In the corporate and professional arenas, flexibility is used as an important tool for recruitment and retention and as a strategy for advancing women. Moreover, navigating life and work is becoming increasingly important for men as well as women, especially Generations X and Y.
This presents a deep conflict for the Jewish world where personal connections are seen as critical to community-building. In this environment, "face-time" is a primary measure of professional dedication and excellence.
Shifting this mindset will be significant challenge. We need to help our Jewish organizations think about how helping their professionals achieve greater life-work balance is also an opportunity to rethink how our work gets done.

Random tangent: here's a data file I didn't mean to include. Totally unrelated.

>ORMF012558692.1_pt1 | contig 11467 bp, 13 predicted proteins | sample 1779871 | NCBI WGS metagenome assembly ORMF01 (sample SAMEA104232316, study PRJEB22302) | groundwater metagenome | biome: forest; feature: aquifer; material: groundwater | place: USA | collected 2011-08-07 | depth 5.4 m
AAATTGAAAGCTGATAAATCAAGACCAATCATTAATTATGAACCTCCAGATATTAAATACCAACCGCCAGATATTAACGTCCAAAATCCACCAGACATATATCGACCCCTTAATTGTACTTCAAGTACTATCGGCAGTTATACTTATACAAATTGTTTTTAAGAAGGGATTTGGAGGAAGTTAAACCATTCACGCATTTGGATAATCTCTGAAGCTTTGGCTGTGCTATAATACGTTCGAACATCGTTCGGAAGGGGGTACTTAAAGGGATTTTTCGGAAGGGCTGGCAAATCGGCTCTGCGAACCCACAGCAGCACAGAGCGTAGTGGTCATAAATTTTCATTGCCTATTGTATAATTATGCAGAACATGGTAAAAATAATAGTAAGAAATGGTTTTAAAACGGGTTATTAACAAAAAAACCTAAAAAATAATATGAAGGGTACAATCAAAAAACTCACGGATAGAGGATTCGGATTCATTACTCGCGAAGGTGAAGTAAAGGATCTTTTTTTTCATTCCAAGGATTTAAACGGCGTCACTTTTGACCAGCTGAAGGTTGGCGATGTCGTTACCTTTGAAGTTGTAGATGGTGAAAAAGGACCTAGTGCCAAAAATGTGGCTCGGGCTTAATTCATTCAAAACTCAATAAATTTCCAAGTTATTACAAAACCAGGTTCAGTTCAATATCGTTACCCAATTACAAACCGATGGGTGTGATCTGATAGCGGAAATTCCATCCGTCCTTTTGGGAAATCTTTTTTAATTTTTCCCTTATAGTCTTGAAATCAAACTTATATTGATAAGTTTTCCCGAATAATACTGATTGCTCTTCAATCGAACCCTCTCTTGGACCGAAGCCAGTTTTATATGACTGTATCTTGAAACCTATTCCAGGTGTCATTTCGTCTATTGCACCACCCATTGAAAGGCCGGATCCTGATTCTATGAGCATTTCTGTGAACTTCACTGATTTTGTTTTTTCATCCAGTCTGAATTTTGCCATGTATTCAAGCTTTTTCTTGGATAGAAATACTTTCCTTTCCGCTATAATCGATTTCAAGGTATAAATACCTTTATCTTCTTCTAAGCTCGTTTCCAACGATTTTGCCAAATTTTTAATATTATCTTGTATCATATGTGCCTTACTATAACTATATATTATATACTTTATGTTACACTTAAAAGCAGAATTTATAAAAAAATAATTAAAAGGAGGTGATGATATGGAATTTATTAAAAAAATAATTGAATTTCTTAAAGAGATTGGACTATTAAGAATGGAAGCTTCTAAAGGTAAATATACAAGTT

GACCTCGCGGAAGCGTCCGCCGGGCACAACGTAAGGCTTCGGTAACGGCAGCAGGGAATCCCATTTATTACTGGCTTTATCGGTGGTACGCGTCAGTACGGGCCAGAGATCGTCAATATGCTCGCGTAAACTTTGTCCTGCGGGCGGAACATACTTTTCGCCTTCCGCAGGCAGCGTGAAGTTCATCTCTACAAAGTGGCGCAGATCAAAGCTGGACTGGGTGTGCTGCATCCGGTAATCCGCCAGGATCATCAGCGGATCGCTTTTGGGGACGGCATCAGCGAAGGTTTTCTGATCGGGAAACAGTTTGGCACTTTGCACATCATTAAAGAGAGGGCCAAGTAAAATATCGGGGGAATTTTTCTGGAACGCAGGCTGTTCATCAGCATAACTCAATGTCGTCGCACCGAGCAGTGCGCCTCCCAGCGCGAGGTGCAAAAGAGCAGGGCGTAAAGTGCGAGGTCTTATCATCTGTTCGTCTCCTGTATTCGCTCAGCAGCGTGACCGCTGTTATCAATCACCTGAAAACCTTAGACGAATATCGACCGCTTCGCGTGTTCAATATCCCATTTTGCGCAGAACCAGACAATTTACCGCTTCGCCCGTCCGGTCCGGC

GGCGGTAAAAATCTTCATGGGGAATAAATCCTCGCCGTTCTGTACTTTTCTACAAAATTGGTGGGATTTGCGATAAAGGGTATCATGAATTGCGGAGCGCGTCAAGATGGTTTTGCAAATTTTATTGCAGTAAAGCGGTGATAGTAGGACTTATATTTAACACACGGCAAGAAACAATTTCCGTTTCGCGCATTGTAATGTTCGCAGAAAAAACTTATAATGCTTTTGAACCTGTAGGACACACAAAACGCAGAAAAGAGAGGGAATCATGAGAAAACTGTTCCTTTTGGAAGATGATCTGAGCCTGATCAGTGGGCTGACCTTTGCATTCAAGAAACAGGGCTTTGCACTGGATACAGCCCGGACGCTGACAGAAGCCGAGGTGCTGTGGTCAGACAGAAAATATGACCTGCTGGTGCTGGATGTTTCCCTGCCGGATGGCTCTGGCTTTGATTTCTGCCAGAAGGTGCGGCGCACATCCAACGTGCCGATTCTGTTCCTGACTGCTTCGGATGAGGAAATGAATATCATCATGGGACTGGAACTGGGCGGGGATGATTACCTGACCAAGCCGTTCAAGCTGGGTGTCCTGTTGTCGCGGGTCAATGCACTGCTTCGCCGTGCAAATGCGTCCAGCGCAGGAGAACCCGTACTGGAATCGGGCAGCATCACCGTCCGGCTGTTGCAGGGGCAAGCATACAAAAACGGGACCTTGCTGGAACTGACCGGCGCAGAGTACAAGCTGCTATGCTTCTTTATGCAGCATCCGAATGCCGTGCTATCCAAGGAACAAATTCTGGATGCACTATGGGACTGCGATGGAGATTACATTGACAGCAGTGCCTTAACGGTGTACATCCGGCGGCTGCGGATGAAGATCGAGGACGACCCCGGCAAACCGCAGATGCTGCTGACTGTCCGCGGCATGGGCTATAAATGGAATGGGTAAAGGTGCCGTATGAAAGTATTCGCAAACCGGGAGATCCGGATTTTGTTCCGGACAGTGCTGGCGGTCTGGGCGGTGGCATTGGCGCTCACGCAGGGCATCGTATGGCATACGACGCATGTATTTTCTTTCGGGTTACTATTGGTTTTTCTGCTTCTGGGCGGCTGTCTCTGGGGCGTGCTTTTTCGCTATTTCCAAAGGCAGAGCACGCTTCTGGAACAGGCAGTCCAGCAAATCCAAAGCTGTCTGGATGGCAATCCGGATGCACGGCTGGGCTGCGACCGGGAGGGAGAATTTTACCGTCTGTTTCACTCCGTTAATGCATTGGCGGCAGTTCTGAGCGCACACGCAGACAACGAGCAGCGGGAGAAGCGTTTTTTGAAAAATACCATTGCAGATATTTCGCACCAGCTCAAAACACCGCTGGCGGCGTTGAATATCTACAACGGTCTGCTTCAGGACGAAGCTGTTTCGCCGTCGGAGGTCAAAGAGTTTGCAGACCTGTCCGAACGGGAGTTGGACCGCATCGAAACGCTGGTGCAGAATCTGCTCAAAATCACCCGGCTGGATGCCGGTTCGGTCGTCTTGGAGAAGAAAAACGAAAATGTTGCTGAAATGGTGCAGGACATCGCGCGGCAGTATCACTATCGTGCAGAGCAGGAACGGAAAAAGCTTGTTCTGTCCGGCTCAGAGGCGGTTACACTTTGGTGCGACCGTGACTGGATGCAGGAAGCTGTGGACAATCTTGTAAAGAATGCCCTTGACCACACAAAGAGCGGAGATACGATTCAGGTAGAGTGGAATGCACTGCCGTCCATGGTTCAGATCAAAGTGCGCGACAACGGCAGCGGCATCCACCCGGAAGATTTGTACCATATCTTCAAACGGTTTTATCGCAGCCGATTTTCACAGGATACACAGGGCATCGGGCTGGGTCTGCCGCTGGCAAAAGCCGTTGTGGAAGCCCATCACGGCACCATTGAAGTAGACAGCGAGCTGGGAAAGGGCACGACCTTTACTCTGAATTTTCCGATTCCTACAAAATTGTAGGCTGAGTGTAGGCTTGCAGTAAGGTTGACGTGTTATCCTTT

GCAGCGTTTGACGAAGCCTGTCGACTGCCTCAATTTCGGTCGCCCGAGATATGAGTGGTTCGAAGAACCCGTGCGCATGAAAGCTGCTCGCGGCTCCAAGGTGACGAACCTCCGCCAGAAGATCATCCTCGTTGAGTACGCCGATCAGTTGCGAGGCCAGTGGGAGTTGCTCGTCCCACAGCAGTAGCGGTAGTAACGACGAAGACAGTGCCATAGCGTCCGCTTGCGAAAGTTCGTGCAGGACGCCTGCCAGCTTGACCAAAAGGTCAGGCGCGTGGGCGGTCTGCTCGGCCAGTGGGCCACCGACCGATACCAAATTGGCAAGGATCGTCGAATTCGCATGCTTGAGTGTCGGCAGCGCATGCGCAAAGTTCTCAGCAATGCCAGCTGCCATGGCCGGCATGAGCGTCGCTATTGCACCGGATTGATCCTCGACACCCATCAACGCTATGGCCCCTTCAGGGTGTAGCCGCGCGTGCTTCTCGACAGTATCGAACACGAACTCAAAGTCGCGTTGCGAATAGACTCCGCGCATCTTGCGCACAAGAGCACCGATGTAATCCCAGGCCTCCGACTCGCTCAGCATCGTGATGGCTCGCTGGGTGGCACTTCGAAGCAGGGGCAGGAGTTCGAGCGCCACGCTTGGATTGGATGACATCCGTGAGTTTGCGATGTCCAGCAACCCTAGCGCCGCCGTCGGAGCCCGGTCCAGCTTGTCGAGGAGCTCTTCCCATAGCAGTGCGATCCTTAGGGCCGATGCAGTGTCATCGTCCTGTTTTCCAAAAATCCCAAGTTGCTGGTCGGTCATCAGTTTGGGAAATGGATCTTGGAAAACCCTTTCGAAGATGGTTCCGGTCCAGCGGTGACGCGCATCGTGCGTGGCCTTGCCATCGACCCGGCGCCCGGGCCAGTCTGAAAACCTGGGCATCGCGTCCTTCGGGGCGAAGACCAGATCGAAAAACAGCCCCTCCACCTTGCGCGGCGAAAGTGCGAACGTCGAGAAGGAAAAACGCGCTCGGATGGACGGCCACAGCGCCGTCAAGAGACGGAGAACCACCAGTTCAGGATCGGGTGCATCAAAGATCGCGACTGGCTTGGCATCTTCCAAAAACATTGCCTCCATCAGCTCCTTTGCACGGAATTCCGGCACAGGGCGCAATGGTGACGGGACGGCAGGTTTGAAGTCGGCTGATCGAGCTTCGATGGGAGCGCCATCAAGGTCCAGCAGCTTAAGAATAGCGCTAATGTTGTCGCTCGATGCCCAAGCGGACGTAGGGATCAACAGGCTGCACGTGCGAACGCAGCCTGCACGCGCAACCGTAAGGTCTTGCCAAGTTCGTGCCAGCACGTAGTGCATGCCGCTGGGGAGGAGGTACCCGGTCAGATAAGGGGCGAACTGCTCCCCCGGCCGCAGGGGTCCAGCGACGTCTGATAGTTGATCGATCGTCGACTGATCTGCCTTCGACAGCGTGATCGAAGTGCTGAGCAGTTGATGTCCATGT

When organizations are flexible enough to allow a range of functional structures and schedules, they benefit in two important ways. First, they come to new understandings about the expectations and goals for each task, project and initiative. Second, they design new practices - including stronger teamwork and cross-training - that strengthen the quality of the work.
Finally, attention to the issues of life and work is critical for advancing women. When women are judged on their performance, results and potential - and not on their capacity to work "24/7" - they will be perceived and promoted as valuable assets for our Jewish organizations.